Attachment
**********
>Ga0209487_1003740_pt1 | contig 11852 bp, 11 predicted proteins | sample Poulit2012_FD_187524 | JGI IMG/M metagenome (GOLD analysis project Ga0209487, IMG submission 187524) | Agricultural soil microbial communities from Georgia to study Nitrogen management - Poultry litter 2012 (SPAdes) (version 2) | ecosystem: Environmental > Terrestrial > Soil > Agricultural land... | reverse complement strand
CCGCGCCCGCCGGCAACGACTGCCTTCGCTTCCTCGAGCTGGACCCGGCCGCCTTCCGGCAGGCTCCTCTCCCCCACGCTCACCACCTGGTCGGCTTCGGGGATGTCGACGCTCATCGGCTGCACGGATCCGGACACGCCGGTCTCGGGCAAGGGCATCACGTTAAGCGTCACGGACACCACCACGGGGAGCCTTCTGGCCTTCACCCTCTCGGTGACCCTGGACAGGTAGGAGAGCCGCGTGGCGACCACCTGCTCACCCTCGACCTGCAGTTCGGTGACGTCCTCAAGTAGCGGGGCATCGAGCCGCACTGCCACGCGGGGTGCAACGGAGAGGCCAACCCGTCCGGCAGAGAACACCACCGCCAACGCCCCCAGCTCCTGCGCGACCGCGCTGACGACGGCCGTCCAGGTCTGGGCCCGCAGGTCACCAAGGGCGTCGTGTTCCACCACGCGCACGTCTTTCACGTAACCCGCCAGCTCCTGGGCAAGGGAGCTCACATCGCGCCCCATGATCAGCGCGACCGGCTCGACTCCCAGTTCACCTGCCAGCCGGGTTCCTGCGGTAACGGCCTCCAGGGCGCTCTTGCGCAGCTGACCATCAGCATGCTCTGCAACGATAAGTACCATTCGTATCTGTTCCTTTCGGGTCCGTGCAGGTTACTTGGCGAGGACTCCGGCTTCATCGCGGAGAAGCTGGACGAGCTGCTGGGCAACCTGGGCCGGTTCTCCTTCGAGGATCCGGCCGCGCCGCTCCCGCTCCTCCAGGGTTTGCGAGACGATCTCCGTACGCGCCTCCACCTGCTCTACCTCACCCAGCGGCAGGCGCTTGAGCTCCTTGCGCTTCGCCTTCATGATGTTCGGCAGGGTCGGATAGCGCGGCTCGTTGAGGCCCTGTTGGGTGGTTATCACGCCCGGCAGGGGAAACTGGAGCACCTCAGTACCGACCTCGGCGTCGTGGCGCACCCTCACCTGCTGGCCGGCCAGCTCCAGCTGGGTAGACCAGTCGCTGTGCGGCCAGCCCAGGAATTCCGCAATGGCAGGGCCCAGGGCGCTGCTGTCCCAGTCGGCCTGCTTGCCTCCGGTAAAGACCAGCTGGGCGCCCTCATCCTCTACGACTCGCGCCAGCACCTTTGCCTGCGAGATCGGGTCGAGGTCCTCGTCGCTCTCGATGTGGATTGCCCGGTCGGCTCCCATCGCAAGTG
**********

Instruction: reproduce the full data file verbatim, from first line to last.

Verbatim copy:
>Ga0209487_1003740_pt1 | contig 11852 bp, 11 predicted proteins | sample Poulit2012_FD_187524 | JGI IMG/M metagenome (GOLD analysis project Ga0209487, IMG submission 187524) | Agricultural soil microbial communities from Georgia to study Nitrogen management - Poultry litter 2012 (SPAdes) (version 2) | ecosystem: Environmental > Terrestrial > Soil > Agricultural land... | reverse complement strand
CCGCGCCCGCCGGCAACGACTGCCTTCGCTTCCTCGAGCTGGACCCGGCCGCCTTCCGGCAGGCTCCTCTCCCCCACGCTCACCACCTGGTCGGCTTCGGGGATGTCGACGCTCATCGGCTGCACGGATCCGGACACGCCGGTCTCGGGCAAGGGCATCACGTTAAGCGTCACGGACACCACCACGGGGAGCCTTCTGGCCTTCACCCTCTCGGTGACCCTGGACAGGTAGGAGAGCCGCGTGGCGACCACCTGCTCACCCTCGACCTGCAGTTCGGTGACGTCCTCAAGTAGCGGGGCATCGAGCCGCACTGCCACGCGGGGTGCAACGGAGAGGCCAACCCGTCCGGCAGAGAACACCACCGCCAACGCCCCCAGCTCCTGCGCGACCGCGCTGACGACGGCCGTCCAGGTCTGGGCCCGCAGGTCACCAAGGGCGTCGTGTTCCACCACGCGCACGTCTTTCACGTAACCCGCCAGCTCCTGGGCAAGGGAGCTCACATCGCGCCCCATGATCAGCGCGACCGGCTCGACTCCCAGTTCACCTGCCAGCCGGGTTCCTGCGGTAACGGCCTCCAGGGCGCTCTTGCGCAGCTGACCATCAGCATGCTCTGCAACGATAAGTACCATTCGTATCTGTTCCTTTCGGGTCCGTGCAGGTTACTTGGCGAGGACTCCGGCTTCATCGCGGAGAAGCTGGACGAGCTGCTGGGCAACCTGGGCCGGTTCTCCTTCGAGGATCCGGCCGCGCCGCTCCCGCTCCTCCAGGGTTTGCGAGACGATCTCCGTACGCGCCTCCACCTGCTCTACCTCACCCAGCGGCAGGCGCTTGAGCTCCTTGCGCTTCGCCTTCATGATGTTCGGCAGGGTCGGATAGCGCGGCTCGTTGAGGCCCTGTTGGGTGGTTATCACGCCCGGCAGGGGAAACTGGAGCACCTCAGTACCGACCTCGGCGTCGTGGCGCACCCTCACCTGCTGGCCGGCCAGCTCCAGCTGGGTAGACCAGTCGCTGTGCGGCCAGCCCAGGAATTCCGCAATGGCAGGGCCCAGGGCGCTGCTGTCCCAGTCGGCCTGCTTGCCTCCGGTAAAGACCAGCTGGGCGCCCTCATCCTCTACGACTCGCGCCAGCACCTTTGCCTGCGAGATCGGGTCGAGGTCCTCGTCGCTCTCGATGTGGATTGCCCGGTCGGCTCCCATCGCAAGTG